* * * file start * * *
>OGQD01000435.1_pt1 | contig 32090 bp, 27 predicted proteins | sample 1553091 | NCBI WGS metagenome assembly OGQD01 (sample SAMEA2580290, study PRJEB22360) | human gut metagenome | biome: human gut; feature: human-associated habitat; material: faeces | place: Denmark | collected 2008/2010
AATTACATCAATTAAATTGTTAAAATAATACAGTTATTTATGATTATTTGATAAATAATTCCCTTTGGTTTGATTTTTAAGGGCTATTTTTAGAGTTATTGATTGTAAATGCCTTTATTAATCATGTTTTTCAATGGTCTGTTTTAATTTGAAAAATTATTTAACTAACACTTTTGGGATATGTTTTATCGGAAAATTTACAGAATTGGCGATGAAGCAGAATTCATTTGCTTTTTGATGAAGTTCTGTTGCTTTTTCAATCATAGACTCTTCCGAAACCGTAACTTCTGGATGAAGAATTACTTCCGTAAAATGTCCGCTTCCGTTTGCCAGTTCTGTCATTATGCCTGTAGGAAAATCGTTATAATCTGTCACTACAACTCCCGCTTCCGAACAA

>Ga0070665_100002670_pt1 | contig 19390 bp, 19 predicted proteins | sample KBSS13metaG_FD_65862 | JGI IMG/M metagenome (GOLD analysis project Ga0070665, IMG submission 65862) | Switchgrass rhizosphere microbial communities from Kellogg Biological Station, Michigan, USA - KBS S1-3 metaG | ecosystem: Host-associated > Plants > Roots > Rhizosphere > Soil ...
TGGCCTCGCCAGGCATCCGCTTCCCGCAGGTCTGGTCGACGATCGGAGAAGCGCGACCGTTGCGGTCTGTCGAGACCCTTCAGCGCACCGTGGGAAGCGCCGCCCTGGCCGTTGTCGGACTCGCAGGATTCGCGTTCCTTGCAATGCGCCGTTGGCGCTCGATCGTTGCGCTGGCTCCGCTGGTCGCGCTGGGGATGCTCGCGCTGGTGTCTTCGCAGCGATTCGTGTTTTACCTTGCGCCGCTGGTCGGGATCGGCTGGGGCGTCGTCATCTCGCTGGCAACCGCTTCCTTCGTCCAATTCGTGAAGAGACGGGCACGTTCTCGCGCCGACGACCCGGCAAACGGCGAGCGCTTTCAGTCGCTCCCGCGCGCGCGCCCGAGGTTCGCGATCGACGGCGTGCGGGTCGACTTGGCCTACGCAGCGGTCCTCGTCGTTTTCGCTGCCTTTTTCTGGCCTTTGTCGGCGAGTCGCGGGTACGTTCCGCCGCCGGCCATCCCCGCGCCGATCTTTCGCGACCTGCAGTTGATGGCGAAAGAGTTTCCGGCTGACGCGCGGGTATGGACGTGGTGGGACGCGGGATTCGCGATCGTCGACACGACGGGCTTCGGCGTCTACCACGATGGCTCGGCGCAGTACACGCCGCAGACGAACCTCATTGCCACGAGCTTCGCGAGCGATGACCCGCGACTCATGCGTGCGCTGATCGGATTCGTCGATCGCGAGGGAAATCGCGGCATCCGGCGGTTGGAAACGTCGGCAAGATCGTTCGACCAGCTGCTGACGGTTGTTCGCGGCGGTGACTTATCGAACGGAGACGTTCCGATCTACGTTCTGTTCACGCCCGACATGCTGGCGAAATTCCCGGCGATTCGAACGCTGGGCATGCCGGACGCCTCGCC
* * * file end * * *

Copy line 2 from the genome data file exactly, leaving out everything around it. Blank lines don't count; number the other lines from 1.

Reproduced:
AATTACATCAATTAAATTGTTAAAATAATACAGTTATTTATGATTATTTGATAAATAATTCCCTTTGGTTTGATTTTTAAGGGCTATTTTTAGAGTTATTGATTGTAAATGCCTTTATTAATCATGTTTTTCAATGGTCTGTTTTAATTTGAAAAATTATTTAACTAACACTTTTGGGATATGTTTTATCGGAAAATTTACAGAATTGGCGATGAAGCAGAATTCATTTGCTTTTTGATGAAGTTCTGTTGCTTTTTCAATCATAGACTCTTCCGAAACCGTAACTTCTGGATGAAGAATTACTTCCGTAAAATGTCCGCTTCCGTTTGCCAGTTCTGTCATTATGCCTGTAGGAAAATCGTTATAATCTGTCACTACAACTCCCGCTTCCGAACAA